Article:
What Are Cohorts in Marketing?
Originally used to describe a military unit in ancient Rome, the word cohort retains some of its original meaning by describing a group of people that shares a common statistical or demographic trait. The word is widely used in academia in a variety of disciplines that study groups of people based on shared characteristics, such as economics, health sciences and sociology. Cohort in marketing, however, is commonly accepted to mean "age-based marketing."
Your target market consists of customers having the greatest likelihood of buying your products or services. Prior to developing products or marketing communication programs, marketers go to great lengths to identify precisely who those customers might be. Marketers typically segment markets by geography, demographic and by psychographics profiles. Demographics are the observable, quantifiable characteristics of target markets, such as age, education and household income, which help identify who target customers are. Psychographics are the qualitative, emotional traits of target customers that help explain the "whys" of their shopping behavior.
Similar to demographics, cohorts use quantifiable descriptors to identify target markets. Demographics, however, are the quantifiable descriptors themselves, such as the aforementioned age and household income. Cohorts in marketing use age descriptors as demographic markers to make inferences about attitudes and behavior of people in the same age group based on common experiences. The basic premise is that people are profoundly influenced by seismic experiences and events remembered from late adolescence and early adulthood—their coming-of-age years. These "defining moments" tend to inform people's attitudes, preferences and shopping behavior for the remainder of their lives.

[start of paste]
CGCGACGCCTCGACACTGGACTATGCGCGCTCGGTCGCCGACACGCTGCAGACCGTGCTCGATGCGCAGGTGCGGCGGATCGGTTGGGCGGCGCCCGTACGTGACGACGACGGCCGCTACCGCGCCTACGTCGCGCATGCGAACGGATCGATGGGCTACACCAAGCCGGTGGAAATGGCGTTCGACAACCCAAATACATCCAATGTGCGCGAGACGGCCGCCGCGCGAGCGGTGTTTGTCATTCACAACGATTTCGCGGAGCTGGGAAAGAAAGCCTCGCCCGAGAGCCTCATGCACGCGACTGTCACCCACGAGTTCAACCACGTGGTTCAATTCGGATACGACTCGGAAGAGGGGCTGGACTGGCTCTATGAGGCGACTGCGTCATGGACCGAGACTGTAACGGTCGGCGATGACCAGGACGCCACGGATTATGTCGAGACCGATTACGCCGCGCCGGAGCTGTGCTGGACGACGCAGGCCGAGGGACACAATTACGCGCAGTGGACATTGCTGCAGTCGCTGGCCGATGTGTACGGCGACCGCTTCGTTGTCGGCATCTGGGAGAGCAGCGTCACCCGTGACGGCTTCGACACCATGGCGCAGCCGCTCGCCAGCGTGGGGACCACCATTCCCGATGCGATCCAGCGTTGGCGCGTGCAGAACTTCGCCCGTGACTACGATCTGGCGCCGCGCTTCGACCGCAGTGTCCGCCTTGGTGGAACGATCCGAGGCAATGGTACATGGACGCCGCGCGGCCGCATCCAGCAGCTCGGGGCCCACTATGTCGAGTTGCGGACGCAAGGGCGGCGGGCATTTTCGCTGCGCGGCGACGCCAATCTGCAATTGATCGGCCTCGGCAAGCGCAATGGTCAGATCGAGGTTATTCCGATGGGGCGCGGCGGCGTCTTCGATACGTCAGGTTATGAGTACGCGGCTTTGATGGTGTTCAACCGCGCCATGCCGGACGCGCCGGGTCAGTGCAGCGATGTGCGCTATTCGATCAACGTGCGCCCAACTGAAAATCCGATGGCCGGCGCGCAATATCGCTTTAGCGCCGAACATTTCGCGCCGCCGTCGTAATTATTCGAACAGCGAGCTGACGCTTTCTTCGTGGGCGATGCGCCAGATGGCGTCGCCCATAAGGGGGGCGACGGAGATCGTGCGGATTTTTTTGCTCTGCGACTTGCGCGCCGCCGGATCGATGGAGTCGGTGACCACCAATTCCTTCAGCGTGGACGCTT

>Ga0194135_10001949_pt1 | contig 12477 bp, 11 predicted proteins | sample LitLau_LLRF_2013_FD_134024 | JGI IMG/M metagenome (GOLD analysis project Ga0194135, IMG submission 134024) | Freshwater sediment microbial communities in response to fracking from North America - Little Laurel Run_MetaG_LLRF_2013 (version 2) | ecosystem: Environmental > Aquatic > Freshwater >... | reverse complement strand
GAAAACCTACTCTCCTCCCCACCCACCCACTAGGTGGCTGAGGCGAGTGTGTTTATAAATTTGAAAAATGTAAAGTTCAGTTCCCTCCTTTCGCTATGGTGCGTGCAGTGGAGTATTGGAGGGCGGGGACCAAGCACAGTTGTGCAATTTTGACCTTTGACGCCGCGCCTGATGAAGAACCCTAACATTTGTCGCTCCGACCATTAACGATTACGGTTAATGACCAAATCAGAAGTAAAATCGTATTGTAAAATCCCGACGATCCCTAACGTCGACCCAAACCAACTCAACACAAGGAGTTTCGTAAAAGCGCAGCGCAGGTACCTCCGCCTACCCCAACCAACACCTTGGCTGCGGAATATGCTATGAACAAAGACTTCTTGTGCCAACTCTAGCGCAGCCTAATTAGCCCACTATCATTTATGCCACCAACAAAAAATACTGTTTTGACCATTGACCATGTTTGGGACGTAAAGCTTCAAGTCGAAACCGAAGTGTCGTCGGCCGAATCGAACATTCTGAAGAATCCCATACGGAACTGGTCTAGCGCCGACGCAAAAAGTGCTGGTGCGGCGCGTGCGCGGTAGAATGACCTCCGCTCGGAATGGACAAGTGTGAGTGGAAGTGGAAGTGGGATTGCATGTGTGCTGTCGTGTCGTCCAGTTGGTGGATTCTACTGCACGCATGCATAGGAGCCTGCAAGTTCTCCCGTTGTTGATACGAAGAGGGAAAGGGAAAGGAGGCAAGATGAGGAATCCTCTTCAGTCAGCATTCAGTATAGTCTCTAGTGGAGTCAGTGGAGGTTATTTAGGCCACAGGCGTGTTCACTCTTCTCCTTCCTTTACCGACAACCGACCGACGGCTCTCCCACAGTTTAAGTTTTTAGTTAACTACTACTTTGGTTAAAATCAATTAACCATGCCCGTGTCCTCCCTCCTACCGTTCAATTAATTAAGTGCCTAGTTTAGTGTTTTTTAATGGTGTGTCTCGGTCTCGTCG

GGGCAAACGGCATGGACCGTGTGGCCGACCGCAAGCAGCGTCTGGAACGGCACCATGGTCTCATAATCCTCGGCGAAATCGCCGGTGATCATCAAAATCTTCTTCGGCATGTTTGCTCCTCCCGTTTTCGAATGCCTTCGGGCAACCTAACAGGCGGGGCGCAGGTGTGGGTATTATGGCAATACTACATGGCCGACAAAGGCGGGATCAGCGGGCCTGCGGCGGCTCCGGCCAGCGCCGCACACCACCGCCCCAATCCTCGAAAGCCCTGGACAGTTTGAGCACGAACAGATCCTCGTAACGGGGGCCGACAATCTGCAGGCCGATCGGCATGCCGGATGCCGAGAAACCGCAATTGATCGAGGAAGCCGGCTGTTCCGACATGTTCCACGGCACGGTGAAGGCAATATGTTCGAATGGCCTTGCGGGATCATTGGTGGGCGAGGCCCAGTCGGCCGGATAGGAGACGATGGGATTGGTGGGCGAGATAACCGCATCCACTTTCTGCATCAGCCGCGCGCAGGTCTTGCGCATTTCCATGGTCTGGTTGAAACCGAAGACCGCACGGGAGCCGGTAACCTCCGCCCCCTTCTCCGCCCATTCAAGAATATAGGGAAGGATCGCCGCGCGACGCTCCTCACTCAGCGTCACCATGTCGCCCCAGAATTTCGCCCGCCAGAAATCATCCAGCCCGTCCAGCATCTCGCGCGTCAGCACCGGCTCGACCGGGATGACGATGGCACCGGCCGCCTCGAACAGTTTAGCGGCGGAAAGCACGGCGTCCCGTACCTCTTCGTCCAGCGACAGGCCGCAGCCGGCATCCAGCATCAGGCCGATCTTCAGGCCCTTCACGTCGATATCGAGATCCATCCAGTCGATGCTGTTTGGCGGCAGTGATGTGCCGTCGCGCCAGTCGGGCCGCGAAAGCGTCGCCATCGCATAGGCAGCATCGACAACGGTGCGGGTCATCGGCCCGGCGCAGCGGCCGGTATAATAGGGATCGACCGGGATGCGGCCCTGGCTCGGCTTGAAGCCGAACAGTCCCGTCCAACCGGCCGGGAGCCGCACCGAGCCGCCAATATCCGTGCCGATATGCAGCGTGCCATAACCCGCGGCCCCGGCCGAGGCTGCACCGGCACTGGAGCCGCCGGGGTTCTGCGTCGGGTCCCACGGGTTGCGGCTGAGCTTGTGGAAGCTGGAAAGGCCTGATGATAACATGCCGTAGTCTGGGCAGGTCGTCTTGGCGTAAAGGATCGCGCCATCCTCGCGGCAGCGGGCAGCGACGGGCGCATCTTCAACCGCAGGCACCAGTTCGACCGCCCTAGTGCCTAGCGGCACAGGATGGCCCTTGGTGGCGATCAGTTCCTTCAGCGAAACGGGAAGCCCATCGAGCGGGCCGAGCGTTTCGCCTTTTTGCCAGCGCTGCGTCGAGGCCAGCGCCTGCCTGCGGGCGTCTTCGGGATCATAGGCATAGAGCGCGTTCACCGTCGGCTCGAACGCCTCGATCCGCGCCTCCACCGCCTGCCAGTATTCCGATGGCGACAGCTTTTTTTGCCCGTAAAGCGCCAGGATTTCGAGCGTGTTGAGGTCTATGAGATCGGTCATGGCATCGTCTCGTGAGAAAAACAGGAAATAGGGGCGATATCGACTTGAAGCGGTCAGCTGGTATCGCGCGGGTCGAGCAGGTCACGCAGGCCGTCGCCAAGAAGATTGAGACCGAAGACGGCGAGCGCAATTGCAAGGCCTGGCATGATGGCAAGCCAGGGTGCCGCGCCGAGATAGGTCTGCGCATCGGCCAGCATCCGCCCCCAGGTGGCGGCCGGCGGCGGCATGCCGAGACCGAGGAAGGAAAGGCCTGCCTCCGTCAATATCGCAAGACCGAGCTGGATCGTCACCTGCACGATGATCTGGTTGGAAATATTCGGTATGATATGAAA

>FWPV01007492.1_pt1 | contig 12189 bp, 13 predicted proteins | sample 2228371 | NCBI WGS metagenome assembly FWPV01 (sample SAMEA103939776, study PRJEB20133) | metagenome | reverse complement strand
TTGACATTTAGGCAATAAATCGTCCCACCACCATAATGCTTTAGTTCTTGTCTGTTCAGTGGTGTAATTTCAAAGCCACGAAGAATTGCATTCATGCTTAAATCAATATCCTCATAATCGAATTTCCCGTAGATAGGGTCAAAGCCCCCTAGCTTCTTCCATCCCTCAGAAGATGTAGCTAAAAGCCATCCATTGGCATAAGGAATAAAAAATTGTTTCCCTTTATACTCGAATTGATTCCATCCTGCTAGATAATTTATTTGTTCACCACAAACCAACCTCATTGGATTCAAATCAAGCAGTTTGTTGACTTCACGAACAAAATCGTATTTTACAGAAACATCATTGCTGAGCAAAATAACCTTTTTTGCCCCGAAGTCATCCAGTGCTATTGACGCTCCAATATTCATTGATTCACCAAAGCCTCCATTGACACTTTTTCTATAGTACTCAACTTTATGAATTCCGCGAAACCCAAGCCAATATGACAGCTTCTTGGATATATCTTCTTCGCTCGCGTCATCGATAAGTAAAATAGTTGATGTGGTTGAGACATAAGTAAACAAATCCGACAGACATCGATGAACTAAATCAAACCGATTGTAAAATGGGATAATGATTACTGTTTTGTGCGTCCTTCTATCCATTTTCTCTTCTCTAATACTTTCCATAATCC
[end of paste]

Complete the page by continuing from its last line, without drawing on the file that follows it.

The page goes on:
Charles Schewe, Geoffrey Meredith and Janice Karlovich identified seven generational cohorts in their year 2000 book titled "Defining Markets, Defining Moments." These include the Great Depression Cohort with people born between 1912 and 1921, the World War II Cohort born between 1922 and 1927, the Post-WW II Cohort born between 1928 and 1945, the Baby Boomers I born between 1946 and 1955, the Baby Boomers II born between 1956 and 1965, Generation X born between 1966 and 1976, and N-Gens born between 1977 and 1987. Generational cohorts do not suggest "generations," which are typically 20 to 25 years. Cohorts vary in the number of years covered. For marketing purposes, the relevance is in the years when the cohorts came of age.
Cohorts are shaped by significant defining moments that affect their attitudes and behavior for the remainder of their lives. For instance, the Great Depression Cohort came of age during the Great Depression, 1930-1939. As a defining moment, the Great Depression, defined by financial insecurity, had a profound effect on this group in terms of frugal spending, saving as a priority and a high premium on financial security. Each cohort group has its defining moments that translate into hot buttons in terms of attitudes, tastes and preferences.
Understanding and using cohort analysis can help you identify target markets with greater precision to get new customers. It requires a bit of extra effort, but small-business owners typically increase their chances of coming up with winners when they aim for smaller target markets, such as those associated with a specific cohort.